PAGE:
Anima faces daily challenges as she does her best to support her husband.
‘The GP has spoken about a nursing home but I don’t want Sudhir to go away from me, not for as long as I can bear it,' says Anima.
‘I was recently up at 6.30am helping the carer to try and get him to sit on the toilet, which he couldn’t do,’ she says.
‘It makes me think about how he and I will cope in the future. I worry every moment.
‘The GP has spoken about a nursing home but I don’t want Sudhir to go away from me, not for as long as I can bear it.’
A welcome source of support has come from a dementia café run by mental health and wellbeing charity Touchstone.
Hamari Yaadain, which means ‘our memories’ in more than one South Asian language, meets twice monthly in Harehills, Leeds.
The group brings South Asian people with dementia, carers and relatives together for conversation and activities.
Anima previously attended the group with Sudhir, but with his health worsening she now goes on her own. She has got to know other members and they chat, play games and exchange experiences.
‘I’m looking after my husband all the time, so it’s a break from that,’ she says.
‘When you’re mostly staying in one room in your house, it’s important to go and share your difficulties. It might even help you forget them temporarily, otherwise you’re worrying all the time.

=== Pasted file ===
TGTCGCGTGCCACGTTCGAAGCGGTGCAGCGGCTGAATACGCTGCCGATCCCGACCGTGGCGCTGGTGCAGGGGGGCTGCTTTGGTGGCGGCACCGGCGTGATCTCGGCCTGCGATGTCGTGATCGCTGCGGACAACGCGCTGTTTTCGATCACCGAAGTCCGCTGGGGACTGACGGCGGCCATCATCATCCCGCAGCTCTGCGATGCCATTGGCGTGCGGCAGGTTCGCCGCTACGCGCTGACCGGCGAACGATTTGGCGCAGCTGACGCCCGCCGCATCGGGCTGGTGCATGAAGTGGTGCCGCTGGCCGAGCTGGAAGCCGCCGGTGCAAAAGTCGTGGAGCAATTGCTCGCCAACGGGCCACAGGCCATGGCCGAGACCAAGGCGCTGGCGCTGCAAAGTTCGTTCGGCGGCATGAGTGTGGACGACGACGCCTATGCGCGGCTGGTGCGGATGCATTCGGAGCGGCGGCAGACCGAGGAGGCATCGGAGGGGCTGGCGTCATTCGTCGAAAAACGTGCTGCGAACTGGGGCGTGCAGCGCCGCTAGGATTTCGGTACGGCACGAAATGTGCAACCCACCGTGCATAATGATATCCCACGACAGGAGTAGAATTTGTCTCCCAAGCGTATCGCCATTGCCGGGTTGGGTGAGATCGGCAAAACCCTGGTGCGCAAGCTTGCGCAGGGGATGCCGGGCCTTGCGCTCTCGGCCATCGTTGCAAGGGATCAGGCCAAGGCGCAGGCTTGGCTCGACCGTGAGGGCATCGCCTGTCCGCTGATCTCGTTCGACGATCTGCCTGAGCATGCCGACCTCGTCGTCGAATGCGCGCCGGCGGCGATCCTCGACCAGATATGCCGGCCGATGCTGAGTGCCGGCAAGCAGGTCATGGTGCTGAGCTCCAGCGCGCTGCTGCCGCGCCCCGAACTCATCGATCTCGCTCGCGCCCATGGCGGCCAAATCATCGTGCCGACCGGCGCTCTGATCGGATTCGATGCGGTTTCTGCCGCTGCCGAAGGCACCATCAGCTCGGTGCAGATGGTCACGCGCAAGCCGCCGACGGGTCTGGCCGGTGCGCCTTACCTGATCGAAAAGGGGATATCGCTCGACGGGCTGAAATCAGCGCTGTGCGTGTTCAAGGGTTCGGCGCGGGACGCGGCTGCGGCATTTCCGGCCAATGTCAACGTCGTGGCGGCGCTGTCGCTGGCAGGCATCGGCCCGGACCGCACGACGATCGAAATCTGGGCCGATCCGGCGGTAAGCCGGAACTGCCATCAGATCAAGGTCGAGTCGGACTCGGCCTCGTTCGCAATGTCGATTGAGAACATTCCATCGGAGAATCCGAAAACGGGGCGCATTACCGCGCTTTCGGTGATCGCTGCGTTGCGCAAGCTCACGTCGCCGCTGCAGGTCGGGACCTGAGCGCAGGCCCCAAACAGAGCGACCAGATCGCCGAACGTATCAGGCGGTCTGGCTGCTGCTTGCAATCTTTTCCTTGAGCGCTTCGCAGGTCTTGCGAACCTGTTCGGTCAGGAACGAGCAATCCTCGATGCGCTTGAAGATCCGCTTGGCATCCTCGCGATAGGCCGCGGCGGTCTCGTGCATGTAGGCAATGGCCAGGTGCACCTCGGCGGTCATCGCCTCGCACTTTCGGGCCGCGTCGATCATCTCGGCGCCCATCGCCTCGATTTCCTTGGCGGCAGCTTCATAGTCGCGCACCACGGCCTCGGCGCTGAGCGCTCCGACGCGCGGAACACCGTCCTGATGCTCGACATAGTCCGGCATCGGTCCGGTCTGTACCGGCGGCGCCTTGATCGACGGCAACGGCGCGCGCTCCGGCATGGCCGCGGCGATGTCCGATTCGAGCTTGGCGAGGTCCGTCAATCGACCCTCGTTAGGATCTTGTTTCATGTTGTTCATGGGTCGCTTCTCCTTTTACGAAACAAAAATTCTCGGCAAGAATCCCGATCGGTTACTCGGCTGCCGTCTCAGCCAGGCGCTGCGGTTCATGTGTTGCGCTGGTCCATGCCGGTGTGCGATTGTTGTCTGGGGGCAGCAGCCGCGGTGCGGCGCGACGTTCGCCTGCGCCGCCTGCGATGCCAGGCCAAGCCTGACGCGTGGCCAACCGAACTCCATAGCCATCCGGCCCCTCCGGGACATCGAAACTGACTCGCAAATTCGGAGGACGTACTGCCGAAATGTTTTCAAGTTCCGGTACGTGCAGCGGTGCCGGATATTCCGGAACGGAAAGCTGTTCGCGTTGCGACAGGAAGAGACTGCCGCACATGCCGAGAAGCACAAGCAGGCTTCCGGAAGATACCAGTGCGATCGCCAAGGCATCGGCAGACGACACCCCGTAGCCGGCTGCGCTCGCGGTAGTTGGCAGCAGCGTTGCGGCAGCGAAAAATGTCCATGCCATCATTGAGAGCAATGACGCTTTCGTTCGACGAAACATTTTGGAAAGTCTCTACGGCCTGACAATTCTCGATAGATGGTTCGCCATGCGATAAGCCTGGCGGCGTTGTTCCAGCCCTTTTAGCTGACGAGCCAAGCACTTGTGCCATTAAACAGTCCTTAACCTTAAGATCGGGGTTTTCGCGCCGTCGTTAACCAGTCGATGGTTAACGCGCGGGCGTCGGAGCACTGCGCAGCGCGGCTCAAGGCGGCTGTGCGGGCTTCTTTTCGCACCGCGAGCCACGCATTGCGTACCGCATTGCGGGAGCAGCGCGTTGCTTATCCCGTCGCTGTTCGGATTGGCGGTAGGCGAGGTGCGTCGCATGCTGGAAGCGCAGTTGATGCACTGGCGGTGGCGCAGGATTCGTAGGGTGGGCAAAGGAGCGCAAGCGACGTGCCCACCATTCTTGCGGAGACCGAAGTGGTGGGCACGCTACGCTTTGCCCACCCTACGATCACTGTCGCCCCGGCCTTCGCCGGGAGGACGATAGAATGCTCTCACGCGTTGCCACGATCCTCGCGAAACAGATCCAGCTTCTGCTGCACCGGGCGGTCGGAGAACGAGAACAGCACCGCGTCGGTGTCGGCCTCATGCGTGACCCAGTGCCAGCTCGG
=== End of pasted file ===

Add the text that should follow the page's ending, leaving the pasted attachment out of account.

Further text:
‘We share the pain we’re all going through. We talk about everything – everybody is open-minded,' says Anima.
‘Although you can’t forget it, you can at least overlook it for a few hours. It’s an opportunity for the recreation of your mind.’
Anima praises the way the group is run, and says its members offer welcome emotional support.
‘We share the pain we’re all going through,’ she says. ‘We talk about everything – everybody is open-minded.
‘If someone is in difficulty we’ll know about it and support them. You also see that you aren’t the only one who is suffering.’
Anima chooses to be open about both her husband’s condition and the struggles that she faces in caring for him.
‘I think it’s better to share, there’s nothing to hide. You can then talk about it with others,’ she says.
‘I also see no harm in sharing my story publicly – it might help someone else.’
Anima extends this approach to her 13-year old granddaughter, Sanjana, who is fully aware of her grandfather’s health conditions.
‘She knows about Sudhir’s dementia and is very kind to him, very helpful,’ says Anima.
With her husband’s health worsening and the challenges of being a carer growing ever greater, Anima is frank about her situation.
‘There is nothing to look forward to, no improvement to be expected,’ she says. ‘Life now is very painful.’
However, Anima contrasts awareness of dementia in England with India, where she feels the condition is less well understood.
‘Family in India aren’t always familiar with it, but in this country people have a good understanding – they sympathise. It’s such a common disease,’ she says.